Published on 26 Jul 12
by VICTORIAN DIVISION, THE TAX INSTITUTE
The sanctity of the discretionary trust as a vehicle for the protection of family wealth is rarely questioned. Yet Australian courts have been prepared to make, at least on an interim basis, orders in proceedings freezing trust assets where its controller becomes insolvent. While it has been some time since the Richstar case in 2006 more recently the Federal Court of Australia in Rafferty v Time 2000 West Pty Ltd (No.9) was prepared to make a freezing order over the exercise of the power to change a trustee of a discretionary trust. During the same period the 2006 Bankruptcy Act amendments, intended to provide greater access for creditors to family wealth generated by the bankrupt, remain largely untested. This presentation reviews the current state of play as to the means by which insolvency practitioners continue to seek to access wealth contained within trust structures and consider how effective they in fact are.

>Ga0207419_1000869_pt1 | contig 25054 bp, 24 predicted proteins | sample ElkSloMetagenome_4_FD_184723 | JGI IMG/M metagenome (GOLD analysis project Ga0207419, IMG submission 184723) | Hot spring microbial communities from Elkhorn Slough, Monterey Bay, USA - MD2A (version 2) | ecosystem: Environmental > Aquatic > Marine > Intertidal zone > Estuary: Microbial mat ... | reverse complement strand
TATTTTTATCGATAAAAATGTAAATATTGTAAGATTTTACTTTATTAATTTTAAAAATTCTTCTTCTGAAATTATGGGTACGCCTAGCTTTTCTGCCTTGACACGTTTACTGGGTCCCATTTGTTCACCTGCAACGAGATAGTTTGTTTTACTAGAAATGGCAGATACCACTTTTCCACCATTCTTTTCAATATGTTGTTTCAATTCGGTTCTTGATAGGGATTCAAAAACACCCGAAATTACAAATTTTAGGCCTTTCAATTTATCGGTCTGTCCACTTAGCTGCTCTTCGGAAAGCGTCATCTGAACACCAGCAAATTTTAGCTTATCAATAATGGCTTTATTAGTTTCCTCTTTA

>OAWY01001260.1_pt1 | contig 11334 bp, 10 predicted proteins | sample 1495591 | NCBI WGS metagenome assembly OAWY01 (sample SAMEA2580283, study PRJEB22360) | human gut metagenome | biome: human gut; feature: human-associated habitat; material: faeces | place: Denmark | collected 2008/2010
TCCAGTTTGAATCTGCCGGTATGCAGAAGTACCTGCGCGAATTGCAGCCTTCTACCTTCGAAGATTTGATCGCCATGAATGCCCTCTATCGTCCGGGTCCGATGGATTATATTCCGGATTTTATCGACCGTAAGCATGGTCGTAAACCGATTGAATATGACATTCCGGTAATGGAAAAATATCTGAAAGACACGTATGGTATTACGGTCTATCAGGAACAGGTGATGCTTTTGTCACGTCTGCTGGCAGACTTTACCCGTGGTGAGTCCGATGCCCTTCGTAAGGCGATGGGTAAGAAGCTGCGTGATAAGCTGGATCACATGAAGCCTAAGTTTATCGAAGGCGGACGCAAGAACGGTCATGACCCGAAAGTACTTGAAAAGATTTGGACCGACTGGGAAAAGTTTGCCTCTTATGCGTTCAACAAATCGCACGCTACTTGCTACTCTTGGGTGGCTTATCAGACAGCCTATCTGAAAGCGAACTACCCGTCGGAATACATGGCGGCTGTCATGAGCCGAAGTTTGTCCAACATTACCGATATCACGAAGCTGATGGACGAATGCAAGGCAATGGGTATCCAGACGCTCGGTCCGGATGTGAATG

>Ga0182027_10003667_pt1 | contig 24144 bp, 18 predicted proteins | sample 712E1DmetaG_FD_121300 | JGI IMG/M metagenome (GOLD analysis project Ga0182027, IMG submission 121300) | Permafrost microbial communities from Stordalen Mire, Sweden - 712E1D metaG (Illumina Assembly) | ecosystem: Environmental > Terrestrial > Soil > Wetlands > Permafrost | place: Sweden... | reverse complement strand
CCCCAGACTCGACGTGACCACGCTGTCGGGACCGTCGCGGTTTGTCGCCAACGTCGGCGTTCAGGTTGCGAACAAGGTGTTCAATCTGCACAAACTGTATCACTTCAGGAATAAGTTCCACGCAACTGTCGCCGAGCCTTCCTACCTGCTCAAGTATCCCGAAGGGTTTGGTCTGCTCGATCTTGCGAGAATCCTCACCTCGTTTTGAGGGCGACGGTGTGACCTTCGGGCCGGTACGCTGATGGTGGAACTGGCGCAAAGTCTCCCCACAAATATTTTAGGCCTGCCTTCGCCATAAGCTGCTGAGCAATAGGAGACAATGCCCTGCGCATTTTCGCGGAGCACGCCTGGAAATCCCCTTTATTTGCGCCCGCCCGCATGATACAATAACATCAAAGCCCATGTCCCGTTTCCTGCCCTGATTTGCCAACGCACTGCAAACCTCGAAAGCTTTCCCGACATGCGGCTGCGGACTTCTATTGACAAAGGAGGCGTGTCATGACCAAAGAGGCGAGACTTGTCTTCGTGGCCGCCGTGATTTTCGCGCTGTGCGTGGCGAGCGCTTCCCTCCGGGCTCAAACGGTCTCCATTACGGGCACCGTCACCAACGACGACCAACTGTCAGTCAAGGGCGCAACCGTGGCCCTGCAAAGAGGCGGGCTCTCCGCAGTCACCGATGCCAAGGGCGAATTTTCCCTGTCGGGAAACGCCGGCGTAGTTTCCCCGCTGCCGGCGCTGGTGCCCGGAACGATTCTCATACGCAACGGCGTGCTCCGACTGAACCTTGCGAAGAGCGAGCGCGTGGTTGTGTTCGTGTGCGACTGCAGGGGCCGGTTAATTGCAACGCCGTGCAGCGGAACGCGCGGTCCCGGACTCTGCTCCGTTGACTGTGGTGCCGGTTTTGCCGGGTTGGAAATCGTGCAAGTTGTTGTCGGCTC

Michael specialises in corporate and personal insolvency law. Michael acts for Australia's leading banks and secured lenders and for liquidators,administrators and receivers advising in all aspects of corporate insolvency and workouts. He has also conducted some of Australia’s most complex bankruptcy cases. Michael regularly advises boards and directors of listed and unlisted companies in relation to their duties upon insolvency and the restructuring of financially stressed businesses. For the past four years Michael has been named in "Best Lawyers •Australia" in the Insolvency and Reorganisation category, being named Best Lawyer •Victoria for that category in 2012. He is a member of the Insolvency Practitioners Association of Australia
and of the Insolvency & Reconstruction Committee of the Law Council of Australia and the co-author of a chapter of Personal Property Securities in Australia published by Lexis Nexis.
- Current at
27 July 2012